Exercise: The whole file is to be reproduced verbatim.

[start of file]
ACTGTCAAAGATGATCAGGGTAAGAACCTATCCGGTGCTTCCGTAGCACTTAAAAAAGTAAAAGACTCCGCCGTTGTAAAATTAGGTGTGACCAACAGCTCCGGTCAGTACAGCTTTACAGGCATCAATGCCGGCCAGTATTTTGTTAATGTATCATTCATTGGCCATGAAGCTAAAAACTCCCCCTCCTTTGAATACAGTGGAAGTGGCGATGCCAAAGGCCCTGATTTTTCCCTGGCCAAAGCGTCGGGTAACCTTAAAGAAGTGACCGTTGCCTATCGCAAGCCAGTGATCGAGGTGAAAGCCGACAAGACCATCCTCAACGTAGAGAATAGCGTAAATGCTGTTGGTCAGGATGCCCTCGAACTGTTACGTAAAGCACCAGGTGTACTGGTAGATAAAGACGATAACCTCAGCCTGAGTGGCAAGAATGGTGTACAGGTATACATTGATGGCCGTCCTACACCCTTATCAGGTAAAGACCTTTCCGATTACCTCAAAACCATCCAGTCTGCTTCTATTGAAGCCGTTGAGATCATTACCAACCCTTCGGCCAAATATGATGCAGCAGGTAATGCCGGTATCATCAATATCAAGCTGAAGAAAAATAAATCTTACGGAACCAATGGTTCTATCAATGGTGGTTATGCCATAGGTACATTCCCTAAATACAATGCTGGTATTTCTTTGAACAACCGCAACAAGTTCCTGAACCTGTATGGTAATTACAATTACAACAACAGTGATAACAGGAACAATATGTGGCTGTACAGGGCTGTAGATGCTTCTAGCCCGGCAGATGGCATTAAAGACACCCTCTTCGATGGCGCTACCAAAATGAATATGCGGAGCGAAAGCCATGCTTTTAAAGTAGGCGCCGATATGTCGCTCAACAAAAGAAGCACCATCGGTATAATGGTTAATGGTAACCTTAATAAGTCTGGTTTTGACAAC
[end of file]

ACTGTCAAAGATGATCAGGGTAAGAACCTATCCGGTGCTTCCGTAGCACTTAAAAAAGTAAAAGACTCCGCCGTTGTAAAATTAGGTGTGACCAACAGCTCCGGTCAGTACAGCTTTACAGGCATCAATGCCGGCCAGTATTTTGTTAATGTATCATTCATTGGCCATGAAGCTAAAAACTCCCCCTCCTTTGAATACAGTGGAAGTGGCGATGCCAAAGGCCCTGATTTTTCCCTGGCCAAAGCGTCGGGTAACCTTAAAGAAGTGACCGTTGCCTATCGCAAGCCAGTGATCGAGGTGAAAGCCGACAAGACCATCCTCAACGTAGAGAATAGCGTAAATGCTGTTGGTCAGGATGCCCTCGAACTGTTACGTAAAGCACCAGGTGTACTGGTAGATAAAGACGATAACCTCAGCCTGAGTGGCAAGAATGGTGTACAGGTATACATTGATGGCCGTCCTACACCCTTATCAGGTAAAGACCTTTCCGATTACCTCAAAACCATCCAGTCTGCTTCTATTGAAGCCGTTGAGATCATTACCAACCCTTCGGCCAAATATGATGCAGCAGGTAATGCCGGTATCATCAATATCAAGCTGAAGAAAAATAAATCTTACGGAACCAATGGTTCTATCAATGGTGGTTATGCCATAGGTACATTCCCTAAATACAATGCTGGTATTTCTTTGAACAACCGCAACAAGTTCCTGAACCTGTATGGTAATTACAATTACAACAACAGTGATAACAGGAACAATATGTGGCTGTACAGGGCTGTAGATGCTTCTAGCCCGGCAGATGGCATTAAAGACACCCTCTTCGATGGCGCTACCAAAATGAATATGCGGAGCGAAAGCCATGCTTTTAAAGTAGGCGCCGATATGTCGCTCAACAAAAGAAGCACCATCGGTATAATGGTTAATGGTAACCTTAATAAGTCTGGTTTTGACAAC